Microsoft wants to ship a legal version of Vista in Europe but says it still doesn't know what the ground rules are.
The Redmond, Wash.-based software vendor has said that it won't ship the product to that market until the European Commission clarifies its stance.
The Commission, for its part, says it has already said everything it has to say.
"That leaves us in a rather difficult position," Tom Brookes, a Microsoft spokesman, told internetnews.com.
Microsoft CEO Steve Ballmer told European Commissioner Neelie Kroes that Microsoft may not ship Vista to Europe at all if it doesn't get more clarity.
Brookes said Microsoft has made a number of proposals to the commission regarding what will be included with the new operating system, but is still waiting for a response.
He acknowledged that, since the commission has said that no response will be forthcoming, the next move is up to Microsoft.
As for what that will be, he said, "we'll have to wait and see."
Microsoft may have gained a little bit of leverage against the commission today, thanks to a report by research firm IDC showing that Vista will drive employment and growth in the European market.
The report, sponsored by Microsoft, claims that Vista installations will drive 50 percent of the growth in IT employment.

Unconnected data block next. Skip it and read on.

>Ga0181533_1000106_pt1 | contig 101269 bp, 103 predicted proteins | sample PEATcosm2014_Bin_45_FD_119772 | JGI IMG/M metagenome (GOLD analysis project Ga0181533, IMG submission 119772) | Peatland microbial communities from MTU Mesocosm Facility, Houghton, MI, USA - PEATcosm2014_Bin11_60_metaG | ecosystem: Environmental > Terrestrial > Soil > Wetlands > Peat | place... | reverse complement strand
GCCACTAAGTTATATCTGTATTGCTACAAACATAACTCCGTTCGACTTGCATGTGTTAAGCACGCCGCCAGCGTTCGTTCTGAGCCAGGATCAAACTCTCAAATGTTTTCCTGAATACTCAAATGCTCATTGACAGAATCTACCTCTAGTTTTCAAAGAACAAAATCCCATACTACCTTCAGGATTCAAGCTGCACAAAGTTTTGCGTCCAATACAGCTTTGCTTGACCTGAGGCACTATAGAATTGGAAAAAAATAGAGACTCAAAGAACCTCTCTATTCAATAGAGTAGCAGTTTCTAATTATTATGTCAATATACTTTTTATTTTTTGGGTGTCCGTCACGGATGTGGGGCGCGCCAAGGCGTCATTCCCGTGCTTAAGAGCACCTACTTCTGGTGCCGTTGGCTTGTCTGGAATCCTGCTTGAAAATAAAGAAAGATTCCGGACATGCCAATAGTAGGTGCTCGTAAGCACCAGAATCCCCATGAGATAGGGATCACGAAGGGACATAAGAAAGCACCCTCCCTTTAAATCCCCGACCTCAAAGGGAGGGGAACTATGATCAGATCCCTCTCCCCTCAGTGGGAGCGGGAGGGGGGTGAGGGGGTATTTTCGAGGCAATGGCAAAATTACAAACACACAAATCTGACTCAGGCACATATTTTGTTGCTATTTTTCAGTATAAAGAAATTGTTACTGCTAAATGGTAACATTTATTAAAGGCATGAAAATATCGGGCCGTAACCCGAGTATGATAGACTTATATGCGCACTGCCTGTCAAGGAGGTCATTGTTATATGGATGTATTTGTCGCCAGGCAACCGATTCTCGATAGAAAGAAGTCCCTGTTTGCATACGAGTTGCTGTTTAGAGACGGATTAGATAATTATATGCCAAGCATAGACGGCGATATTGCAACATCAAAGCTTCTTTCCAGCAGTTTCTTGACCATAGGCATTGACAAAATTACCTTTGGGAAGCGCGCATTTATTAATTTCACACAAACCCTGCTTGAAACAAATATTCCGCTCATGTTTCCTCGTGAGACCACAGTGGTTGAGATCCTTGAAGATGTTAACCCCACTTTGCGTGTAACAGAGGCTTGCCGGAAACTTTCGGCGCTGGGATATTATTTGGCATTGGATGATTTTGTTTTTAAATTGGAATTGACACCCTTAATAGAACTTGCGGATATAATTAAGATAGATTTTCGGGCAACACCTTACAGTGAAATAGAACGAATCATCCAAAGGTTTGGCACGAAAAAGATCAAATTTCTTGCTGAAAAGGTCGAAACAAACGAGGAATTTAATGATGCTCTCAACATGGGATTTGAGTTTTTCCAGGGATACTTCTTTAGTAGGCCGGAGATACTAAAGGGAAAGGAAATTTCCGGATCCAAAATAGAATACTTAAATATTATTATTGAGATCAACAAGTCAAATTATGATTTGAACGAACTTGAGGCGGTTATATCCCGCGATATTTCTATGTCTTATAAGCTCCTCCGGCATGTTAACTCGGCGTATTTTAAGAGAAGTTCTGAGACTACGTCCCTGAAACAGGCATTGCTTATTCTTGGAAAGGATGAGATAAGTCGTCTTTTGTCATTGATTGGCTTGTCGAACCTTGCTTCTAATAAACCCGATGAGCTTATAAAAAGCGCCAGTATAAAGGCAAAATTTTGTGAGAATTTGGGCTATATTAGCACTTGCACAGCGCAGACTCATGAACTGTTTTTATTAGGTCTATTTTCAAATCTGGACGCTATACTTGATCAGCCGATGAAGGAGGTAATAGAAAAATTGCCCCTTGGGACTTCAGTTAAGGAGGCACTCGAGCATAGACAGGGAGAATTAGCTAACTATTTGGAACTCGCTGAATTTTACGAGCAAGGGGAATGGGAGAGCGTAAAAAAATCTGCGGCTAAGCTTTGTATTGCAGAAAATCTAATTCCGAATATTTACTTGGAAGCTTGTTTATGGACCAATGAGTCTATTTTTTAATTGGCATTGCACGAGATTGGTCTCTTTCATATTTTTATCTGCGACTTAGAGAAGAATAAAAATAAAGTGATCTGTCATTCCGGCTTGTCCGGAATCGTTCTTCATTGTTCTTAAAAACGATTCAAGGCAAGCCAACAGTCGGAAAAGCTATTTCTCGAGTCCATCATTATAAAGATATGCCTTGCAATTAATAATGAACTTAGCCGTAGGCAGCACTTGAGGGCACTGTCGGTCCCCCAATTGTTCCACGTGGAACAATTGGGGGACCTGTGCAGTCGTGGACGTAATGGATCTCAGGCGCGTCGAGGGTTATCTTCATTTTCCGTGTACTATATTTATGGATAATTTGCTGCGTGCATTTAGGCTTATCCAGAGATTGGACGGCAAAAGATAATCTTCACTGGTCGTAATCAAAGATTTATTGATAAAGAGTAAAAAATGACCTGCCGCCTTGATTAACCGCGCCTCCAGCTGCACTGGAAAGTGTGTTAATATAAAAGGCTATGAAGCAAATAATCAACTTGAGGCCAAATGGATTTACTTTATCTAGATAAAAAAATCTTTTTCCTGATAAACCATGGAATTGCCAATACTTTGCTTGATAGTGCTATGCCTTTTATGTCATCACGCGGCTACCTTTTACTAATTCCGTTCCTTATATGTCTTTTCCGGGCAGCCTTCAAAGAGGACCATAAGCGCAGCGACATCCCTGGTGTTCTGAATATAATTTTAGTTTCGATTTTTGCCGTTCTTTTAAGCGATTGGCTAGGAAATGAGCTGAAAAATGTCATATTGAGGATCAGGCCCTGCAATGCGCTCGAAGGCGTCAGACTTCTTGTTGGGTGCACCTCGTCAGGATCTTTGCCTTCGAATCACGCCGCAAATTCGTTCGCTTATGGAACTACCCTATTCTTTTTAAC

It also said that the ecosystem beyond Microsoft will reap almost 14 euro in revenues for every euro of revenue that Microsoft derives from Windows Vista in 2007.
In 2007, this ecosystem should sell over $40 billion in products and services revolving around Windows Vista.
Microsoft has reason to be leery of the European Commission, which slapped it with a $357 million fine earlier this year.
The European regulators reproached Microsoft for continuing to abuse its dominant position in the desktop market.
Jonathan Todd, the European Commission spokesman on competition, said that the commission's principles regarding bundling of products and interoperability are already reflected in its March 2004 antitrust decision against Microsoft.
"It is not up to the commission to give Microsoft a definitive 'green light' before Vista is put on the market. It's up to Microsoft to accept and implement its responsibilities," he told internetnews.com last week.
"The responsibility for ensuring that Vista complies fully with EU competition rules... lies not with the commission but with Microsoft," he said in a statement.
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